To the Editor:
I read with great interest the meta-analysis on athlete’s heart by Pluim et al.1 In the introduction, they quote previous investigations, including the results of a meta-analysis from my group,2 3 and state that “...they have not been able to resolve satisfactorily the question regarding the existence of 2 types of athlete’s heart.” I strongly disagree with this interpretation of our meta-analysis, in which my colleagues and I compared the echocardiographic data from young male runners, strength athletes, and cyclists with their respective matched controls (total, 725 subjects). We firmly concluded that “the development of so-called eccentric or concentric left ventricular hypertrophy according to the type of sports cannot be regarded as an absolute or dichotomous concept because training regimens and sports activities are not exclusively dynamic or static and because the load on the heart is not purely of the volume or the pressure type.”3 We also asserted that “variable static and dynamic components of the training regimens and sports activities lead to different relative adaptations, which are either predominantly eccentric (runners), predominantly concentric (strength athletes), or a balanced combination of the two (cyclists).”2 The conclusions by Pluim et al1 are remarkably similar, as illustrated by their statement that “... the classification as an endurance-trained heart or a strength-trained heart is not an absolute and dichotomous concept but rather a relative concept [italics added].”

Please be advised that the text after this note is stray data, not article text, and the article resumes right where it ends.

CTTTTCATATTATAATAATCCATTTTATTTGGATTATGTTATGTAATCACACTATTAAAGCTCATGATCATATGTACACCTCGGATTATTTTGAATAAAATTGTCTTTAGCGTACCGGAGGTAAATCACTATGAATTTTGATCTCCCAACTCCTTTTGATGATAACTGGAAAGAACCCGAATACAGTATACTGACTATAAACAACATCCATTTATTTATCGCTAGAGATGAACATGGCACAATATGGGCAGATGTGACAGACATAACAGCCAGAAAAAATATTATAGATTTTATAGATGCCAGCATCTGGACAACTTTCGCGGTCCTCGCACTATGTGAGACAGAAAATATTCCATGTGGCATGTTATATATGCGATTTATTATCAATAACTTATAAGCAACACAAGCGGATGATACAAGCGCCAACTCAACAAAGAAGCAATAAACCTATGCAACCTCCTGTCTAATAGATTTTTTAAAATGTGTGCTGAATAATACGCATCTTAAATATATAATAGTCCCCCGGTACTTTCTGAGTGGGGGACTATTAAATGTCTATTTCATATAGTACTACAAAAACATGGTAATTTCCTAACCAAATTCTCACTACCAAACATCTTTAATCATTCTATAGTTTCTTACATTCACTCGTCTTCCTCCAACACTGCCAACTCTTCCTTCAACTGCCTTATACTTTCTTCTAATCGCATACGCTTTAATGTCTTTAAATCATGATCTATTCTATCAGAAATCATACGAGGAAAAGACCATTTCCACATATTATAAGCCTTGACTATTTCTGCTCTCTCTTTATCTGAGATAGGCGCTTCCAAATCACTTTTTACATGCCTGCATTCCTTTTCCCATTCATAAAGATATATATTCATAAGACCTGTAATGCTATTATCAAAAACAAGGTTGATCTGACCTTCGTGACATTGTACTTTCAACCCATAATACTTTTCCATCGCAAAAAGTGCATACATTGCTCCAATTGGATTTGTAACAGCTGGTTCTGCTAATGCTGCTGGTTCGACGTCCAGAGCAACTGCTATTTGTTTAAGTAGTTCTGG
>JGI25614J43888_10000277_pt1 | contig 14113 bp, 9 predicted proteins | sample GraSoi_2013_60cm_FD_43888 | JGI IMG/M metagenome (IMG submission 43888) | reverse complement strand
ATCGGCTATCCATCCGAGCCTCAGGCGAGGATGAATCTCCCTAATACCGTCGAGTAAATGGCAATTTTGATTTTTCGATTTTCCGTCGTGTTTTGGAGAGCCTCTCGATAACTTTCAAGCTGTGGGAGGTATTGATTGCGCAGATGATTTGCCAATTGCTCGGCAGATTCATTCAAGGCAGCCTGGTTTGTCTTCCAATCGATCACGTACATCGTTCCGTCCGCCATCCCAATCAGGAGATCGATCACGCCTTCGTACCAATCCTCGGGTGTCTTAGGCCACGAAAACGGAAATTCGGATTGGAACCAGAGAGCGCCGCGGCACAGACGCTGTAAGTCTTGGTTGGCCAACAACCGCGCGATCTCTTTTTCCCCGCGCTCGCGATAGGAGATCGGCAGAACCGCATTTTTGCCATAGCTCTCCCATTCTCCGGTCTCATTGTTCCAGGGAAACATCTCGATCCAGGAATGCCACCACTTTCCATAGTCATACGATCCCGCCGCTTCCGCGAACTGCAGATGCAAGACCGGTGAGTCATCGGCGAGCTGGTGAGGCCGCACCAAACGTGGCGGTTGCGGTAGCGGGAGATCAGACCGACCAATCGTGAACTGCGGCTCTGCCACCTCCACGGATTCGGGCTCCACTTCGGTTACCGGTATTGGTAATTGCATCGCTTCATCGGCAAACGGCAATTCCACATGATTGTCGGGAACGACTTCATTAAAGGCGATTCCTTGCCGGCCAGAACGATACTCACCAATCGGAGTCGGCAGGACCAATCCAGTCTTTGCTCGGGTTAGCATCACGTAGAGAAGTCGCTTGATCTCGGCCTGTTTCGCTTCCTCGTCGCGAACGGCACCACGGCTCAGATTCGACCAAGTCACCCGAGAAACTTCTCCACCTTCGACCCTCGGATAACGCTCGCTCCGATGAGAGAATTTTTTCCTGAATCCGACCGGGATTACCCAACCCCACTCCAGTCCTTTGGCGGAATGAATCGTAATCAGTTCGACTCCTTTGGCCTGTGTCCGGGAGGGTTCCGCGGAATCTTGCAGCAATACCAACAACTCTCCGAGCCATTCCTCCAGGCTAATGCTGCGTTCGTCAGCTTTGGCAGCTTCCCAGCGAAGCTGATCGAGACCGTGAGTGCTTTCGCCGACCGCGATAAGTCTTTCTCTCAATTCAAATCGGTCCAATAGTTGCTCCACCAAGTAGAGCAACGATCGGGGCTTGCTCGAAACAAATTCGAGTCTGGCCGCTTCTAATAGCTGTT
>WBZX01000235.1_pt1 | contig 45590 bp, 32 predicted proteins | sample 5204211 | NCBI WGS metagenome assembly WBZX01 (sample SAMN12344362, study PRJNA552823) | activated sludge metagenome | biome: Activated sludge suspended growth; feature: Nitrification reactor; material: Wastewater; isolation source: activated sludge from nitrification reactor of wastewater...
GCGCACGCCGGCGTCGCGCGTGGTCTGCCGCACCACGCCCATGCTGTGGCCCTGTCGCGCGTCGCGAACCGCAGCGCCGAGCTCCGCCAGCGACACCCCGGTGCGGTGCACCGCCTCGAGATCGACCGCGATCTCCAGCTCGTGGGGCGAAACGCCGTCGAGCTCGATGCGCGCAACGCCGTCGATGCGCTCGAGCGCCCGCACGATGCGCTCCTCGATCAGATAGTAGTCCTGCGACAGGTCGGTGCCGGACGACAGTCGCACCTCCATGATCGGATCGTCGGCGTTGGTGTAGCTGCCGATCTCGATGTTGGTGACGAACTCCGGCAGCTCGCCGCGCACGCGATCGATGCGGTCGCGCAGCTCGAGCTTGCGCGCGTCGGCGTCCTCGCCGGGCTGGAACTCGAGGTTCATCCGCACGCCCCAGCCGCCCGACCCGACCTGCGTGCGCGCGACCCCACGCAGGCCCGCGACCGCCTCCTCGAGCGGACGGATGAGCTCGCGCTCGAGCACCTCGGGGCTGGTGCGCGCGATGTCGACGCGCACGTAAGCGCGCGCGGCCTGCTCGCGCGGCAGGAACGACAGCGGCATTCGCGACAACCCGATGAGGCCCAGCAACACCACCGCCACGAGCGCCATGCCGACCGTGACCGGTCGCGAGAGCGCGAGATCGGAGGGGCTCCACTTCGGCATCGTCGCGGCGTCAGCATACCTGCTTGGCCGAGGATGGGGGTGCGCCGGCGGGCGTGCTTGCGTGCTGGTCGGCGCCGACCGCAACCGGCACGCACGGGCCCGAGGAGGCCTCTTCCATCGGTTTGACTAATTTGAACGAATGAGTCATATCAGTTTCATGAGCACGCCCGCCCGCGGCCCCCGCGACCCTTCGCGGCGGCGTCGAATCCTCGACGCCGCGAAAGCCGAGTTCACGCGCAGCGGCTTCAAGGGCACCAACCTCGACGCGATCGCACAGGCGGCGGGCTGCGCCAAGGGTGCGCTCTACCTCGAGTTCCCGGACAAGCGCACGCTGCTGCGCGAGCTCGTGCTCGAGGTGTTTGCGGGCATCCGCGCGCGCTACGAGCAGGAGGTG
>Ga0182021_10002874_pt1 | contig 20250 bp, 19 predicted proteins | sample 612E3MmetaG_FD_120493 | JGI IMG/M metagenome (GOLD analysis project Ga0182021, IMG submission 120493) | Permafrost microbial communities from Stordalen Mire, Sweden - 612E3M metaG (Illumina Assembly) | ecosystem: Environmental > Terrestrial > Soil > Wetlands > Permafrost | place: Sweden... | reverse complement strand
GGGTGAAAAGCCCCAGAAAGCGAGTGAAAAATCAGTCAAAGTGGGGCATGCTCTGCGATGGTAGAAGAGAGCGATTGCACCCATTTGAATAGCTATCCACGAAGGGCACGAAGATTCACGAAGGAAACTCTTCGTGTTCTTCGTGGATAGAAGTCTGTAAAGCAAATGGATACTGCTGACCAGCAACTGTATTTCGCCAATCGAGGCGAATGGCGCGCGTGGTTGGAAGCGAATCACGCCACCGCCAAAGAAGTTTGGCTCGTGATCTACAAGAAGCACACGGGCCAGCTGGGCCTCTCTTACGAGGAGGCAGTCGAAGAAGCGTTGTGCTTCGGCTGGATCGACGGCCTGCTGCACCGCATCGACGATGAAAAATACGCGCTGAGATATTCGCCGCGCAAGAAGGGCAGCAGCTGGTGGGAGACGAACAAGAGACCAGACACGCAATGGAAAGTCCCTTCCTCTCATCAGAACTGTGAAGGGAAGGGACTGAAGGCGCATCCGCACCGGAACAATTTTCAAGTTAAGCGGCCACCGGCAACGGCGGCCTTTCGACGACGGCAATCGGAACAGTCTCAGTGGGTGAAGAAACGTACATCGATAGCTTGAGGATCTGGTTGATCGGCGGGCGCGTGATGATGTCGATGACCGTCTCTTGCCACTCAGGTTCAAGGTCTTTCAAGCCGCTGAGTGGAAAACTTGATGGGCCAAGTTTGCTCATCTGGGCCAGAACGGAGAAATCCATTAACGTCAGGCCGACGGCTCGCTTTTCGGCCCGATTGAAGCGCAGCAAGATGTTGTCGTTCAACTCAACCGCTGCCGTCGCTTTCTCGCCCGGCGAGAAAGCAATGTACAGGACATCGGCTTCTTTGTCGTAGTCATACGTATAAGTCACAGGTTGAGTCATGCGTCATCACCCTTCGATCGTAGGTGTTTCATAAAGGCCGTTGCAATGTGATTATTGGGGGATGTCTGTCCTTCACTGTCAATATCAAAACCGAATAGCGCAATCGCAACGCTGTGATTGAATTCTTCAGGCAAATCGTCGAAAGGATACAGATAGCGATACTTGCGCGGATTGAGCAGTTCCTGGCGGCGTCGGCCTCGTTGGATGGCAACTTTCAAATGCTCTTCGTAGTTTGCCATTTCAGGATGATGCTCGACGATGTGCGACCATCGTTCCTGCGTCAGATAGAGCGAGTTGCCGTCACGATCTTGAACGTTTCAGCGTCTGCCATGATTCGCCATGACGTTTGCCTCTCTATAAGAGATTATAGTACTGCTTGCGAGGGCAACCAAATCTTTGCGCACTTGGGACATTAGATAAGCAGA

Furthermore, the design of the meta-analysis by Pluim et al1 was less rigorous than the approach used in the meta-analysis done by my group.4 To avoid the impact of divergent methodological approaches to echocardiography by different investigators and to eliminate the influence of age and body size on the findings, we restricted the meta-analysis to studies in which the control subjects were adequately matched to the athletes and used a meta-analytical technique in which athletes were always compared with their own within-study control group. By contrast, Pluim et al1 pooled light and heavy controls in a single control group and did not adjust for differences in body size, claiming that relative wall thickness is not dependent on body size. However, in a previous study of healthy young men,5 my group did find positive relationships between relative wall thickness and weight (r=0.18; P<0.05) and body mass index (r=0.22; P=0.01).
In conclusion, it is comforting that the different meta-analytical approaches led to similar conclusions, strengthening the interpretation of athlete’s heart, but it is regrettable that Pluim et al1 neglected to state that they merely confirmed the previous interpretation by my group.2 3
- Copyright © 2001 by American Heart Association
We thank Dr Fagard for his comments on our article.R1 The previous articles by Dr Fagard and his coworkers on athlete’s heart have been a great source of inspiration for our group. Their article “Athlete’s Heart: A Meta-analysis of the Echocardiographic Experience” clarifies many of the problems regarding athlete’s heart, and it inspired us to approach the issue from a slightly different angle.R2